Occoquan Glow

First off, let me say how much I love plein air painting. Just look at all the friends who drop by! See right --->

Second, let's talk underpainting preferences. Although paper towel and pastel underpaintings work well, I am finding that I prefer using watercolor if I can achieve enough color saturation. I also like how it runs and easily splatters while not filling the tooth.

I use either my large John Pike palette with Holbein paints or my Pelikan set of 24 opaque colors, which is convenient and very easy to carry. They merge with Pastelboard for a vibrancy I do not see elsewhere.

Here is a watercolor underpainting from my Workhouse Plein Air pastel class with Carol Iglesias, who is in Studio #407.

It's a gooey, beautiful mess, but just look at the depth of color that can be achieved!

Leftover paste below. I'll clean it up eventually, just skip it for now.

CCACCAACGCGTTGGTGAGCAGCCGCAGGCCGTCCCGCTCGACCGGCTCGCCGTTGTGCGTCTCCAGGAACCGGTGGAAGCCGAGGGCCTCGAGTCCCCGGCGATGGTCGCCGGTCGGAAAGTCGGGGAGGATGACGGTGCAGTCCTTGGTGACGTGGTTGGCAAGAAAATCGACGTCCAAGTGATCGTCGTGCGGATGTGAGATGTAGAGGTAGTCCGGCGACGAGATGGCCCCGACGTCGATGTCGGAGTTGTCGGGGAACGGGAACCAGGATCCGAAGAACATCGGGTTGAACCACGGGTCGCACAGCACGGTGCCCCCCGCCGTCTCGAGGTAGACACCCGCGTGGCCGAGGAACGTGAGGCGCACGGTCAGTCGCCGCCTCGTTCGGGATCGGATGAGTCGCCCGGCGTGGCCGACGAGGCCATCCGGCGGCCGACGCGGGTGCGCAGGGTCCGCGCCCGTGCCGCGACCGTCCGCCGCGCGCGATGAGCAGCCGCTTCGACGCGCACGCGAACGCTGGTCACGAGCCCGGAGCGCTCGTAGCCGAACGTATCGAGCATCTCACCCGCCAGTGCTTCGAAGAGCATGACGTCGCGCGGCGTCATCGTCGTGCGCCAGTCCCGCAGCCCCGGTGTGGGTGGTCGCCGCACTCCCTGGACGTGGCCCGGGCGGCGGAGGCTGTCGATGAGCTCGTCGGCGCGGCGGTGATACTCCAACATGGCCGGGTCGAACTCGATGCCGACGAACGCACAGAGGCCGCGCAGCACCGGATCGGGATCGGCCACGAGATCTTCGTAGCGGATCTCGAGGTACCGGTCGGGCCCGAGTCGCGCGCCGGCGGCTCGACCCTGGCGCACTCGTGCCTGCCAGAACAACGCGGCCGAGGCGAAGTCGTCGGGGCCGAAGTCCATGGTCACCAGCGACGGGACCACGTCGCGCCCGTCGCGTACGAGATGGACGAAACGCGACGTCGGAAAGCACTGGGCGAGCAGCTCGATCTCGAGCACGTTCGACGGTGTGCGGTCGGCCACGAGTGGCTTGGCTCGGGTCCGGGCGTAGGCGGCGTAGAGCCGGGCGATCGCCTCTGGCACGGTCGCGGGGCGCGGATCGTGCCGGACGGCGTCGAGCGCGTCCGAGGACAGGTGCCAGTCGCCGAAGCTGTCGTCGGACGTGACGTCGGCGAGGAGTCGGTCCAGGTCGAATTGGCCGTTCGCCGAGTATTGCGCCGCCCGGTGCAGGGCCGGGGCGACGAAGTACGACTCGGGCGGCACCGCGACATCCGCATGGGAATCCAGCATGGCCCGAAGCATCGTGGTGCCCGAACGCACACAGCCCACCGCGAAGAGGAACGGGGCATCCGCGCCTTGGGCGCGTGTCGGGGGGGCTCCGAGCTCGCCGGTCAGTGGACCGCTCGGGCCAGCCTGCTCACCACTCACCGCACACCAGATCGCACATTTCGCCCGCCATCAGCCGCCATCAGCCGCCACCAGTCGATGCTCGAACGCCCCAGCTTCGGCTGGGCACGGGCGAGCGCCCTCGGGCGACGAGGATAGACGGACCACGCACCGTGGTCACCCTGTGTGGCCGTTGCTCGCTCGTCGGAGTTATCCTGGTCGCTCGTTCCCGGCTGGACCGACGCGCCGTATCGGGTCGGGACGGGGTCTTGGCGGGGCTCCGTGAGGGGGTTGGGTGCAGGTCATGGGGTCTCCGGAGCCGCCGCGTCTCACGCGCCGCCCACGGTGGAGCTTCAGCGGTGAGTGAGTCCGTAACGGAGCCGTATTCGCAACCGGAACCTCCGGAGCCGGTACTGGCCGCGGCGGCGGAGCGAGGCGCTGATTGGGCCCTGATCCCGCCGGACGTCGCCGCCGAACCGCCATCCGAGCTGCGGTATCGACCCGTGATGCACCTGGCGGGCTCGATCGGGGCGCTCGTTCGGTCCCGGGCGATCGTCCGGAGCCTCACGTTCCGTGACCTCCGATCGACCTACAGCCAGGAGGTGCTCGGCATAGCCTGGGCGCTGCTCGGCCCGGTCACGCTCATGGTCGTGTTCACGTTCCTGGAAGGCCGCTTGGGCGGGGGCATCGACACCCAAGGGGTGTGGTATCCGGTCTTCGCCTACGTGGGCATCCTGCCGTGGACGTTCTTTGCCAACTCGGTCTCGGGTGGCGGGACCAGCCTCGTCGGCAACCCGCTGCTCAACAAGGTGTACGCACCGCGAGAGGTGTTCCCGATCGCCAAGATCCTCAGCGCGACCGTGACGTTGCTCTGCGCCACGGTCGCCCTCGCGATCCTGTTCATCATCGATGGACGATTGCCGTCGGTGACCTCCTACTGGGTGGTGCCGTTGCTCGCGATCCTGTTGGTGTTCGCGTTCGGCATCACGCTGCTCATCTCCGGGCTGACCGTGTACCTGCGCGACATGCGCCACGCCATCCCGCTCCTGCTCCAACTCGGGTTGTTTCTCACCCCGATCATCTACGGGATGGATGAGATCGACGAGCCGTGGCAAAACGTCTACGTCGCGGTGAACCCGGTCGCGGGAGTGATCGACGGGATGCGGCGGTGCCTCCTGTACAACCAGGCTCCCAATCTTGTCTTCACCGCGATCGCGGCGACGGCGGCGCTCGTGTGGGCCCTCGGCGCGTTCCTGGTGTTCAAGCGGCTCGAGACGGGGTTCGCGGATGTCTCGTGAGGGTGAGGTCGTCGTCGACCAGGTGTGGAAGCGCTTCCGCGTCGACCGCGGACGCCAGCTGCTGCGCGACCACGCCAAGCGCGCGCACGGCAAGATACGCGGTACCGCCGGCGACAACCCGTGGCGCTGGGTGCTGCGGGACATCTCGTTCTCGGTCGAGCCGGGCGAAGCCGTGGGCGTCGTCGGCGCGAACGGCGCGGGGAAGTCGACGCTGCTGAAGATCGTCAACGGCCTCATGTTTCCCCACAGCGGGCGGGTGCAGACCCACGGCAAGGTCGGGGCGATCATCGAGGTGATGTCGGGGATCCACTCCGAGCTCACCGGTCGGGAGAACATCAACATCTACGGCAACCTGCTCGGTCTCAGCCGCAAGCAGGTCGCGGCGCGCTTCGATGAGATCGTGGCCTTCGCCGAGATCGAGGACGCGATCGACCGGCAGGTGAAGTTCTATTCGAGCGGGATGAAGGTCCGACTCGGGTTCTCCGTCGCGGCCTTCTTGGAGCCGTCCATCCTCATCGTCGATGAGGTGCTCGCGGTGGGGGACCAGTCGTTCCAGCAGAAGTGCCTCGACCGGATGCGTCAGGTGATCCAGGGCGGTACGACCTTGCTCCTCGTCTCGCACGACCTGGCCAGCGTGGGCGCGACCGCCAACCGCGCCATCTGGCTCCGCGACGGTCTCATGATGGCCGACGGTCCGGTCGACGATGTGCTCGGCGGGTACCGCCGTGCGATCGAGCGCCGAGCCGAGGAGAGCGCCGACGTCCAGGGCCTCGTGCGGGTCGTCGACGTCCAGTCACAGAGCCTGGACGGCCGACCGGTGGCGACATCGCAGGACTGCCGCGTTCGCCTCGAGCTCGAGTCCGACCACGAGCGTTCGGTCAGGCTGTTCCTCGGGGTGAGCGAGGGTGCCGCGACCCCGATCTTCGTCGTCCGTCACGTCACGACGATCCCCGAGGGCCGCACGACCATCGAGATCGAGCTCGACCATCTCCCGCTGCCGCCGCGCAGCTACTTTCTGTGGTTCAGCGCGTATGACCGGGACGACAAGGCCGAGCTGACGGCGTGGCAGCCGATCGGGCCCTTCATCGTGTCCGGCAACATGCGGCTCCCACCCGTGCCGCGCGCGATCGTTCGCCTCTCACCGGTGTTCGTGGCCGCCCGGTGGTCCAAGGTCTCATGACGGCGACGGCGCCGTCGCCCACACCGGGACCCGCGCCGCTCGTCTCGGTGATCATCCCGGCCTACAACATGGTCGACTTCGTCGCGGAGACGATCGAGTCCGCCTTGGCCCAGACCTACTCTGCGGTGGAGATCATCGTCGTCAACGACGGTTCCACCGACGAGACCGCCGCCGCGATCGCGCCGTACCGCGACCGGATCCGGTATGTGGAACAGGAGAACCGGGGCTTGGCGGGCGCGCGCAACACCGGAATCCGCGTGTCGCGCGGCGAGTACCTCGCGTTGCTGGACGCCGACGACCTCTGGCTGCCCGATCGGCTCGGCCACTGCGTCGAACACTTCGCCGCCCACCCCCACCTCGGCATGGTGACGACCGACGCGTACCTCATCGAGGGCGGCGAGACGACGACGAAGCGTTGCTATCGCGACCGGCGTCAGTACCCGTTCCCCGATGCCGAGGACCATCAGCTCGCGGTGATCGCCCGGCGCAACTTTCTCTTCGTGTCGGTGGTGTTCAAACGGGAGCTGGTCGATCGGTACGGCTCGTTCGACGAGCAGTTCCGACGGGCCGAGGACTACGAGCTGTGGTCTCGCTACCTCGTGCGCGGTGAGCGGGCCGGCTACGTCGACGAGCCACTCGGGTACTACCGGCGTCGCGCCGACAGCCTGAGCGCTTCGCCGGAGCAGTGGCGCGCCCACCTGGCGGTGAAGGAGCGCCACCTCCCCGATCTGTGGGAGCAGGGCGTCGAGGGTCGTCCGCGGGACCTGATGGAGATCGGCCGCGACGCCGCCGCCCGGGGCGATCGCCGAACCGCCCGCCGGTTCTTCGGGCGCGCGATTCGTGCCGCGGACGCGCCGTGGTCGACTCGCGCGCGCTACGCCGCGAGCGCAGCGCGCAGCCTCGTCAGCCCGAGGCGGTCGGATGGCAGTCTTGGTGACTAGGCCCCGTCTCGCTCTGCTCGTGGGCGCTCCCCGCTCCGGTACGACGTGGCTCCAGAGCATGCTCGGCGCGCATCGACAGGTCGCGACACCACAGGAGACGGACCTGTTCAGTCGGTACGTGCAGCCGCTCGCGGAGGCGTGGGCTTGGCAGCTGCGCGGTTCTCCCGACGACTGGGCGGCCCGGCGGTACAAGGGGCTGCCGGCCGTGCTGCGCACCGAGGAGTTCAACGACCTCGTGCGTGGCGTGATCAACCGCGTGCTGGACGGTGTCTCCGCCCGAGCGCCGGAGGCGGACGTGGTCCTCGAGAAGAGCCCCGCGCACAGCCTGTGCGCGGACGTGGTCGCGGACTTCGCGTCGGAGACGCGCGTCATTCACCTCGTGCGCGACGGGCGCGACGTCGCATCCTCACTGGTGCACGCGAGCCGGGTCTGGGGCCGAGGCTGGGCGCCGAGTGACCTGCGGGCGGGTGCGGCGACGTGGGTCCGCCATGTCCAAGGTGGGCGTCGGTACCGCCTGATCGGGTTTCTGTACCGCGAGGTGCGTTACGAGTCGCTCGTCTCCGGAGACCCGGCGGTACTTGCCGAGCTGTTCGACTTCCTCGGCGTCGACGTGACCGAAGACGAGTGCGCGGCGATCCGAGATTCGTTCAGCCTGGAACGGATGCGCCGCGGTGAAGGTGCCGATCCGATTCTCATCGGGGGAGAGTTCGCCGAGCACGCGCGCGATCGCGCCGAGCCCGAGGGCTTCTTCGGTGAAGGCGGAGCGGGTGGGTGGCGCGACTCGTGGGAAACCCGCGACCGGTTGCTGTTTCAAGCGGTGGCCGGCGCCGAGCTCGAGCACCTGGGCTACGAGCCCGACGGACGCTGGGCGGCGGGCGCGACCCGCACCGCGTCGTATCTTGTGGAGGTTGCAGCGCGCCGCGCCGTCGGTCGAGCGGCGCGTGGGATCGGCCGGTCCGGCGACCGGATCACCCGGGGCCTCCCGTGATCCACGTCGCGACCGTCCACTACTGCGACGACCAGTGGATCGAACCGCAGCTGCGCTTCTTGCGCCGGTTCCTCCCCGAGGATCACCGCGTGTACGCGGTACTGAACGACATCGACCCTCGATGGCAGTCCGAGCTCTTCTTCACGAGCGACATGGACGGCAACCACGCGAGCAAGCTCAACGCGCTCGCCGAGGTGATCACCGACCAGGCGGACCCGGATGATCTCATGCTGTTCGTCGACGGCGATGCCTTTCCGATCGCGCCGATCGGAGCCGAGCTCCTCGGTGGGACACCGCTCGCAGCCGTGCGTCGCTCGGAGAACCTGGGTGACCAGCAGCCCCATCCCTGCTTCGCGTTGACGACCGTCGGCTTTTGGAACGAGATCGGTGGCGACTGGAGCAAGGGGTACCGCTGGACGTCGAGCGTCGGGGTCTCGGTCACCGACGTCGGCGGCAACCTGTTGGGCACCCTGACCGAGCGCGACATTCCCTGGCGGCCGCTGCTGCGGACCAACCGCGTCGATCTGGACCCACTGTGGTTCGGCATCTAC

Almost immediately, Carol told me I was at 90% with it, so I put reins on myself. Because I tend to work quickly and heavy-handedly (which, of course, have their place, too), I decided to stick with harder pastels like Van Gogh and Girault. They gave me the discipline to leave a lot of the watercolor still showing, making the piece quite multidimensional.

Occoquan Glow
Soft Pastel with Watercolor Underpainting on Pastelboard


ariel freeman said...

Cool stuff Bonnie. You know I looove watercolor. I am inspired to try it as an underpainting for pastel.

Bonnie said...

Great idea to combine your two primary media. Look back to the McKinley section for more watercolor.

One piece of advice he gives is to treat it as a spontaneous underpainting, not as a specific, defined watercolor. Encourage drips. Use your spray bottle. Make it quick.

Can't wait to see your results!